Friday, 14 November 2014

Is This Spirituality?

Image: Joellepearson via Wikimedia Commons
So - this is spirituality, right? Take a look at this woman. She's dressed in vaguely Eastern, cottony clothes. She's out in the beauty of nature. And she's meditating, getting in touch with inner peace, opening her chakras or whatever. Spirituality - yes?

Spirituality is such a slippery word; in many circles (including Christian circles) it's come to mean little more than quiet, reflective, introspective and creative activities that appeal to aesthetically sensitive introverts. It's all about silence, candles, icons, labyrinths, soft music, meditation, sunsets, crystals, incense, and smiling little statues of Buddha.

Two things spirituality rarely seems to be about, at least in the popular imagination: hard work and cities.

I find that kinda weird, but maybe that's because of the way I think about spirituality. In a previous post (This is What I'm About) I offered a definition for anyone who might be interested:

Christian spirituality
is the intentional opening of our lives
to the presence of God in Christ
so that, renewed by the Spirit of God,
we can flourish in this community.*

If I'm even close to being right - and I'd be interested in your thoughts about that - then two key elements of the spiritual life are intentionality and community.

Intentionality because spiritual growth doesn't happen by accident. Well, actually I'd want to qualify that a little. There's a great story about the quirky but brilliant Rabbi Shlomo. One day he told his students: "All our most profound experiences of God happen by accident. We can't do anything to make them happen. They're just glorious accidents!" One of the students, perplexed, challenged him: "Then Rabbi, why in the world are we so intent on all these spiritual practices? This meditation, this prayer, this study of Torah? Why make such effort?" Shlomo grinned and replied, "Why, to make ourselves more accident prone!" That resonates with me: the spiritual life is deeply intentional, a deliberate effort to be as open as possible to the accidents of grace.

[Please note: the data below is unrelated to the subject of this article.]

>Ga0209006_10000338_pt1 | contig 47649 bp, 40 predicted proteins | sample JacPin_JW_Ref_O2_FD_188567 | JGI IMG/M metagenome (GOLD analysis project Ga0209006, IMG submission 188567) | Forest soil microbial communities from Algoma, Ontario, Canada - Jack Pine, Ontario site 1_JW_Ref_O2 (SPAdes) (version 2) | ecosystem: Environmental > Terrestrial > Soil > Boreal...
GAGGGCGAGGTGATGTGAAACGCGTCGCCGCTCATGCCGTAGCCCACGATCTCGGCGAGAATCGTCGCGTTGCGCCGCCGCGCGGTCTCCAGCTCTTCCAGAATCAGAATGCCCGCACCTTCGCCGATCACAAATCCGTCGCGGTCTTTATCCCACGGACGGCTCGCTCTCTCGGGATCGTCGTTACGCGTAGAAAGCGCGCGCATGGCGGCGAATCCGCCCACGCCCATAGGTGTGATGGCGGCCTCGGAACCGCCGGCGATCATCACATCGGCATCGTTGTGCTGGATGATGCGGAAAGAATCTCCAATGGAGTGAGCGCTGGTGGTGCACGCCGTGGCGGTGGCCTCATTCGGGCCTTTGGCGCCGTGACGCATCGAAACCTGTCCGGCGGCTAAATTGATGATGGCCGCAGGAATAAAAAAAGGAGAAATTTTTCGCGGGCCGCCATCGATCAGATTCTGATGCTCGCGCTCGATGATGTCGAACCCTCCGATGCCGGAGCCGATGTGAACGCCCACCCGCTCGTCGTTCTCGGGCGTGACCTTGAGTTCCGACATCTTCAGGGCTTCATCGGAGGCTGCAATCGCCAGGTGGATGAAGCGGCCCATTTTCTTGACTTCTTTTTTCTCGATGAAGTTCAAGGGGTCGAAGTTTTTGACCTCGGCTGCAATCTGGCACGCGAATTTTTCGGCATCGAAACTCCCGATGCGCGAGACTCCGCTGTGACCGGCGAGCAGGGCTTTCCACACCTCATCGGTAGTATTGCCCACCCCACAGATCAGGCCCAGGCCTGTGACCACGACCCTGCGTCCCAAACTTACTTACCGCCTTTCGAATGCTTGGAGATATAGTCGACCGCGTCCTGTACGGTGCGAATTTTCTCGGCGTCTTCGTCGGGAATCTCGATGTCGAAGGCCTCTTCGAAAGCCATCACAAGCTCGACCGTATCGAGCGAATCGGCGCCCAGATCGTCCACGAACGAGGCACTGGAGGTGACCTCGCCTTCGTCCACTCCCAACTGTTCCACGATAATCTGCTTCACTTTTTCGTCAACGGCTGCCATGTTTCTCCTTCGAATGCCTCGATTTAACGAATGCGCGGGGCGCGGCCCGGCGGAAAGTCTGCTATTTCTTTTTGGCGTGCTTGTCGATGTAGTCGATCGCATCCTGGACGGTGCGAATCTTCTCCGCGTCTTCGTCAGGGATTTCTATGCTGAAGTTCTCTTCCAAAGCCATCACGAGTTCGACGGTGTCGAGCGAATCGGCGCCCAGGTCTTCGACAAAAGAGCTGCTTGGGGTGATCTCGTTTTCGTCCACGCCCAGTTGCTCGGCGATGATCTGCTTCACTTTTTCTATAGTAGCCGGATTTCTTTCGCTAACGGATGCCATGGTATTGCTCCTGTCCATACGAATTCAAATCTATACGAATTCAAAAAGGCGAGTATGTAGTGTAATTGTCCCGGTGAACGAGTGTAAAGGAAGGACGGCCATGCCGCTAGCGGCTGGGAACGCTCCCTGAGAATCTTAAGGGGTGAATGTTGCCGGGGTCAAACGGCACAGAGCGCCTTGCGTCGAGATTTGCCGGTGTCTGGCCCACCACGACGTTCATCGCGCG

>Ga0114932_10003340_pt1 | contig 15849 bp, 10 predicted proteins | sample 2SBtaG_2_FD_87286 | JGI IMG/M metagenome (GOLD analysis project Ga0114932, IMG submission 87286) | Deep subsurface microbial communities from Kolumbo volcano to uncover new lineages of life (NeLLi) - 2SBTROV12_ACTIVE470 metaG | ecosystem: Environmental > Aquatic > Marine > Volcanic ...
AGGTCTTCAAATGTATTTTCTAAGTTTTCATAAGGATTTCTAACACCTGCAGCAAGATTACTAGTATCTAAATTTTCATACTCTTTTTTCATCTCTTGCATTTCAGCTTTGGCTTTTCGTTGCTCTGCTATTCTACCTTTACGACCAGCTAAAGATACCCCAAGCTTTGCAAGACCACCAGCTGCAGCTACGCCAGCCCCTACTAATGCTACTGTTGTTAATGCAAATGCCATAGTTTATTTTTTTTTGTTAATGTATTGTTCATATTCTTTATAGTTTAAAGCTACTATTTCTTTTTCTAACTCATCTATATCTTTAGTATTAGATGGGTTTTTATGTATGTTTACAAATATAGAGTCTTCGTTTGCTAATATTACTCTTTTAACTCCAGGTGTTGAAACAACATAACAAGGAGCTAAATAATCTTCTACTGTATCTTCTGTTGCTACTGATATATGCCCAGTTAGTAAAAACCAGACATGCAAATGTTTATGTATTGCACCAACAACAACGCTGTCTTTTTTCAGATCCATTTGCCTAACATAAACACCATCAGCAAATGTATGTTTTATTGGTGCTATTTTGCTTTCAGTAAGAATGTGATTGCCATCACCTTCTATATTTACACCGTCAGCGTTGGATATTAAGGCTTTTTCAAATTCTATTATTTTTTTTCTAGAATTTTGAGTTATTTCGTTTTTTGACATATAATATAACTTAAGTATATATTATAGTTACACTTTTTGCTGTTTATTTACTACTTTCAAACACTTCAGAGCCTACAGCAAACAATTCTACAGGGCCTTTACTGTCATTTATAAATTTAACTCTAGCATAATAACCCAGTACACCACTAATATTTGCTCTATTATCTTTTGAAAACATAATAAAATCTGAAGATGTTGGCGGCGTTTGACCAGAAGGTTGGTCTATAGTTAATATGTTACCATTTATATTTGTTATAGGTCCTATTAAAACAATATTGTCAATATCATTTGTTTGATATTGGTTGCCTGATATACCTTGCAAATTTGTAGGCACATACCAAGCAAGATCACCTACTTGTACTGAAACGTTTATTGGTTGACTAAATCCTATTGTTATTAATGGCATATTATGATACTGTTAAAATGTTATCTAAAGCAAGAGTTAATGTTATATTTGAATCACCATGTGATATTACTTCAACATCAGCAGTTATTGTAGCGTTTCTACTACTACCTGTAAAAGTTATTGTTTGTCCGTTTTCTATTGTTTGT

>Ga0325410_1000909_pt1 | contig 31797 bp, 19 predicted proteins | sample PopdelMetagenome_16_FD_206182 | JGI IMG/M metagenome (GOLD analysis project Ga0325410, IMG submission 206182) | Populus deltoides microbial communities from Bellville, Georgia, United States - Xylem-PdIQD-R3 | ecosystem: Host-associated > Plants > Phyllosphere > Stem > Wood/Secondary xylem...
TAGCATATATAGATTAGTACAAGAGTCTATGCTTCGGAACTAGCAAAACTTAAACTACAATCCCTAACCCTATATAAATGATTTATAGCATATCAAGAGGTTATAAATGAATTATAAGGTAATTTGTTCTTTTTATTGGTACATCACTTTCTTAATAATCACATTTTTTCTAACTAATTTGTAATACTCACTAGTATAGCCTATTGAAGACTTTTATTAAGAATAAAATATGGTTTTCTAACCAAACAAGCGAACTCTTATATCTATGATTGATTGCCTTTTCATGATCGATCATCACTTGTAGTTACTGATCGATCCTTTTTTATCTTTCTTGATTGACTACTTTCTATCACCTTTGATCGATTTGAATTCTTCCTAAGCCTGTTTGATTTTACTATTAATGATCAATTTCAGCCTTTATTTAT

And community. Because spirituality, in the end, is all about the Spirit of God renewing us into the likeness of Christ, which at root means becoming more and more loving. Becoming the kind of people who naturally love God and love other people. And that can only fully happen in community.

So why not more emphasis on hard work and cities? In other words, on deliberate effort put into a difficult and demanding task, and on the huge, messy, strange and glorious communities of people among whom most of us live?

My hunch: because we don't really get what spirituality is about. In fact, we don't get it to such an extent that we see it as an escape from intentionality and community. So it becomes all about stopping the hard work (experiencing rest, peace, relaxation, softness and gentleness) and leaving the city (nature, mountaintops, retreats).

The wonderful Jesuit speaker Anthony de Mello used to say that people think they want to change, but in fact most people don't really want change (which is painful); they want relief. For many of us, I think spirituality has become that relief, an escape valve, a painkiller. Which is a shame, since in the end it's the only thing that's likely to make any lasting change in any of our individual lives, our communities and cities, and the world at large.

At least, that's how I see it. What about you?

- -

*("this community" being the community of loving people I mentioned yesterday when talking about The Aim of God in History)


2 comments:

  1. 16 He defended the cause of the poor and needy,
    and so all went well.
    Is that not what it means to know me?”
    declares the LORD.

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  2. I agree, Herb - or then there's this: "Religion that is pure and undefiled before God, the Father, is this: to visit orphans and widows in their affliction, and to keep oneself unstained from the world" (James 1.27). Clearly caring for the poor, the needy, orphans, and widows lies at the very heart of a genuinely Christian spirituality. As does mission and evangelism, and a deep life of prayer. It can't just be an interior, navel-gazing activity. As some wise soul once expressed it to me: "Deeper in Christ, Further in Mission"! Wouldn't you agree?

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